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Tyler Ankrum Advances To Round of 6 Amid ThorSport Engine Woes

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Less than three months ago, Tyler Ankrum was starting-and-parking for NEMCO Motorsports. The up-and-coming teenager was hoping to keep his NASCAR Gander Outdoor Truck Series playoff hopes alive simply by showing up to the racetrack.

Who knew how well those efforts would pay off for the series’ most unlikely postseason participant? After Friday night’s (Sept. 13) World of Westgate 200 at Las Vegas Motor Speedway, he earned a slot into the Round of 6 by a mere two points.

FULL TRUCK SERIES RACE RECAP & RESULTS

“Very, very happy with my DGR-Crosley truck,” Ankrum told Frontstretch post-race. “Overall, there are things we need to clean up. But honestly, I don’t really care at this moment. I’m just happy we’re in.”

In a race highlighted by ThorSport Racing’s engine woes, Ankrum thought he was experiencing some of his own as the race wound down. His truck sputtered on a restart, briefly losing power but it was able to hold together until the checkered flag flew. An 11th-place finish was just enough to edge Johnny Sauter for the sixth and final spot.

SEGAL: THORSPORT MOTORS GO BOOM… EXCEPT FOR BEN RHODES

“I was worried because it really looked like everyone was kind of losing something, whether it be tires or motors,” he said. “The No. 52 (Stewart Friesen) lost his cylinders and he wasn’t even a ThorSport truck. I was really worried when those trucks blew up and then (Friesen) went. I don’t know what it is about this place being so hard on motors. Ilmor is usually really good about it. I’m sure they’re working hard at it and they’ll figure it out.”

Ankrum came into Las Vegas as the eighth and final playoff driver but was confident coming to Sin City. His win earlier this season at Kentucky Speedway was on a similar layout to LVMS.

Throughout the last green flag fun, Ankrum fell back slowly due to the aforementioned issues (later deemed electrical). The whole time, despite the nerves he wasn’t aware in the cockpit how close the points battle was.

“I honestly didn’t know,” he said. “I knew at the end of stage two, (Kevin) Bono (Manion, crew chief) said all we have to do is finish, I didn’t know where. So I said somewhere inside the top 10 to be safe. I’m glad we did that. I think we got lucky with how strung out the field got and how our motor issues happened when they happened.”

“I didn’t want to know because I think I would’ve started making mistakes at that point in time, but (I’m) just over the moon right now.”

Ankrum’s season is the definition of unconventional. Not only did he miss the first three races (age restriction) along with starting-and-parking for two, but he’s coming to most tracks for the first time ever. He’s a rookie in the Gander Outdoors Truck Series with a new team in DGR-Crosley.

“I haven’t expected it to happen the way it has,” he said. “I think it’s made a really great story for NASCAR and for ourselves. Coming into this weekend, I honestly thought in a way we kind of won. The underdogs, we overachieved, we already did more than anybody thought our team was going to do. I think that goes to show the amount of people I have around me, supporting me, working on my trucks, my DGR-Crosley guys worked their guts out the past 2-3 weeks to get this truck ready. I’m really proud of them and to say I can race with the No. 17 team.”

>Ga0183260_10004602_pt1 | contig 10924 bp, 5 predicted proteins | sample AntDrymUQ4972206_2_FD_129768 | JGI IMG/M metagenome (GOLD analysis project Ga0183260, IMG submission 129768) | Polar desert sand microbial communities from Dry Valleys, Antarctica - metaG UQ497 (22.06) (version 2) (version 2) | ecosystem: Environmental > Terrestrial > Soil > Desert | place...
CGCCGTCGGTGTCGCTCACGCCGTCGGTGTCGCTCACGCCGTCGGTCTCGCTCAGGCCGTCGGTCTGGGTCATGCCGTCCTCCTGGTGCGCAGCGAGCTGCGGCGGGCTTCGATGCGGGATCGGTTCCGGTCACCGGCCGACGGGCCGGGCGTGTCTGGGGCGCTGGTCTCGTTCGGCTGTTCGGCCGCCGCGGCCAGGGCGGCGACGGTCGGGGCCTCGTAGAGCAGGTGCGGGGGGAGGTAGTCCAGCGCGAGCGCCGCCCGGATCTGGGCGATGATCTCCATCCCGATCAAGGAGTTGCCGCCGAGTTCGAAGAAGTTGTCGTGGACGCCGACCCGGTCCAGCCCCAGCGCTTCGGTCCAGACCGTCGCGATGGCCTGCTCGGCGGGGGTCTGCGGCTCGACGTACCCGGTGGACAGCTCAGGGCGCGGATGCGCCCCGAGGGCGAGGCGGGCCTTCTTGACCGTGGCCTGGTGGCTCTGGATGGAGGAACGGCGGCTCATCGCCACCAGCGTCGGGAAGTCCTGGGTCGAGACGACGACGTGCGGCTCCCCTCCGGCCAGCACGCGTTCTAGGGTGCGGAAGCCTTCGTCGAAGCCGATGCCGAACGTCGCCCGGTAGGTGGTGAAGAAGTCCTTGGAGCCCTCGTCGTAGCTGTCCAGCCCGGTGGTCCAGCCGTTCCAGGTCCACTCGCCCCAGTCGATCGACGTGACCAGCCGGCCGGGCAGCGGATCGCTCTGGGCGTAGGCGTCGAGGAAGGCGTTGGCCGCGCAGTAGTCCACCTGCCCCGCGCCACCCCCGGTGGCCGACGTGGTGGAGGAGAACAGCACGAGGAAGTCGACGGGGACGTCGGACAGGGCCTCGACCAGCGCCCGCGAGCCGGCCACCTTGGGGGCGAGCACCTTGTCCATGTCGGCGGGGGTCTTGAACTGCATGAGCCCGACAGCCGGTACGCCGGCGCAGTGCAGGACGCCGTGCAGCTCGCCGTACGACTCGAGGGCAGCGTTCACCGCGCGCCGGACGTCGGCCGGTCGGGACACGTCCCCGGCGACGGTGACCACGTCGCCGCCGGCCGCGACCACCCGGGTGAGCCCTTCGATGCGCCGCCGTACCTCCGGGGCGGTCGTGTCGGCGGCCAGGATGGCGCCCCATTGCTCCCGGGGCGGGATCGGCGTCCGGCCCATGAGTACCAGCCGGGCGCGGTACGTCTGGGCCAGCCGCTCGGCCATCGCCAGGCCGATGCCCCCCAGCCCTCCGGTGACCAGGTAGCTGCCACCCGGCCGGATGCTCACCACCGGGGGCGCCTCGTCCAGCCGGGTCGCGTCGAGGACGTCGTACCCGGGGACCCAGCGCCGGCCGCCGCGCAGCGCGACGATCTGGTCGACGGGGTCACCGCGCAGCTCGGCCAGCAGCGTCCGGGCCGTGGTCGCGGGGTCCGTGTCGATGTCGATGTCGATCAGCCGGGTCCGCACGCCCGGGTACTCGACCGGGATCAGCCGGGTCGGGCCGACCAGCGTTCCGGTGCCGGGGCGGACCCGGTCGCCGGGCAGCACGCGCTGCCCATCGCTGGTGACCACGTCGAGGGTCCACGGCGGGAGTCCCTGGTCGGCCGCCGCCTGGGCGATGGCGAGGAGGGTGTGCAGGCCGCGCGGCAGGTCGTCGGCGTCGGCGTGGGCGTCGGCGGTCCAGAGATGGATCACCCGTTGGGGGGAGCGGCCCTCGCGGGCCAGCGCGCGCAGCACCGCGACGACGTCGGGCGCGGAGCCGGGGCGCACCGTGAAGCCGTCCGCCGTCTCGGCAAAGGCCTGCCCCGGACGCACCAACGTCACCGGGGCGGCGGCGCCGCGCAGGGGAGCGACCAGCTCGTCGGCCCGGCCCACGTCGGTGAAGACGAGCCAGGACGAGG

It’s a far cry to go from a start-and-park driver to challenging for the season title. When asked if he realistically thought a Round of 6 berth was possible as he was sitting in the garage, sidelined less than 20 laps into midsummer races at Iowa and Gateway, Ankrum was realistic.

“I didn’t,” he said. “Honestly, I thought my season was over at that point in time. I didn’t think we were going to even get a little bit of the sponsorship needed to finish the rest of the year out. I mean, I know even after I got back in the No. 17 truck, people were questioning, ‘Are you going to be in the next one? What about the next one?’ And people just quit asking. I’m glad they did. We’re here and I think we can make it to Homestead.”

With another month until Talladega Superspeedway to kick off the Round of 6, Ankrum and company will have plenty of time to discuss a game plan for the next three races to get to the final one.

After all, he won a championship last year, also as a rookie in the K&N Pro Series East.

“I think we can do it,” he said. “People don’t know or remember I was actually a K&N champion. Most of them think I ran ARCA or something, but I have no experience (at Talladega). I raced Martinsville and Phoenix. I’m really banking on those two races, banking on having a really good day at Talladega. That’s where you can lose the most, I think.

“Heading into those two races, I think we’ll be fine. And it’s a matter of heading to Homestead with the least amount of mistakes. I think we can do it.”

LUNKENHEIMER: FULL TRUCK SERIES POST-RACE ANALYSIS

NASCAR RACE WEEKEND CENTRAL: LAS VEGAS

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About Davey Segal

Davey Segal
Davey serves an editor for the site and heads Frontstretch in 60, Fire on Friday's and The Frontstretch Awards. He recently graduated from Michigan State University with a bachelor's degree in sports journalism and is originally from Rockville, Md. He has an extreme passion for sports and has been following the sport of NASCAR since 2002, when he attended his first race at Dover. He also is a reporter for NASCAR Home Tracks covering the K&N Pro Series.

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